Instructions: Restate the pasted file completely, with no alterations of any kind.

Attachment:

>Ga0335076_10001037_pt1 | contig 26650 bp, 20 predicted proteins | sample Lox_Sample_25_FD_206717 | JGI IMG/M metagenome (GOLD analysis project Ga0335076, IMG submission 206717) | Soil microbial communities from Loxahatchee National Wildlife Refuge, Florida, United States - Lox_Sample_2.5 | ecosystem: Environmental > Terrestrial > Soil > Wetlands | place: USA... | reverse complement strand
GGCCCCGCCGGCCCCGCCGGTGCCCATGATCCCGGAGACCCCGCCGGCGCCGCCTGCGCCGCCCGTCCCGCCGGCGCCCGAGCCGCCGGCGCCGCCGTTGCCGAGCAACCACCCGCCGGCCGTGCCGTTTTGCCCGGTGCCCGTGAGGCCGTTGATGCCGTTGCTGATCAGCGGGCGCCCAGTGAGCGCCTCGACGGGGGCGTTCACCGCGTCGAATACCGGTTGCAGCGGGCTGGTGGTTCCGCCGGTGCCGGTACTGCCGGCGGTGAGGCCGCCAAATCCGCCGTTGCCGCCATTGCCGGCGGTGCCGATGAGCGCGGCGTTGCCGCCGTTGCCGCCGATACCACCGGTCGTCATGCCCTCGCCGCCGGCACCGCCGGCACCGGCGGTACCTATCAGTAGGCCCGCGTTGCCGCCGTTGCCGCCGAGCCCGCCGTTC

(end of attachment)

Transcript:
>Ga0335076_10001037_pt1 | contig 26650 bp, 20 predicted proteins | sample Lox_Sample_25_FD_206717 | JGI IMG/M metagenome (GOLD analysis project Ga0335076, IMG submission 206717) | Soil microbial communities from Loxahatchee National Wildlife Refuge, Florida, United States - Lox_Sample_2.5 | ecosystem: Environmental > Terrestrial > Soil > Wetlands | place: USA... | reverse complement strand
GGCCCCGCCGGCCCCGCCGGTGCCCATGATCCCGGAGACCCCGCCGGCGCCGCCTGCGCCGCCCGTCCCGCCGGCGCCCGAGCCGCCGGCGCCGCCGTTGCCGAGCAACCACCCGCCGGCCGTGCCGTTTTGCCCGGTGCCCGTGAGGCCGTTGATGCCGTTGCTGATCAGCGGGCGCCCAGTGAGCGCCTCGACGGGGGCGTTCACCGCGTCGAATACCGGTTGCAGCGGGCTGGTGGTTCCGCCGGTGCCGGTACTGCCGGCGGTGAGGCCGCCAAATCCGCCGTTGCCGCCATTGCCGGCGGTGCCGATGAGCGCGGCGTTGCCGCCGTTGCCGCCGATACCACCGGTCGTCATGCCCTCGCCGCCGGCACCGCCGGCACCGGCGGTACCTATCAGTAGGCCCGCGTTGCCGCCGTTGCCGCCGAGCCCGCCGTTC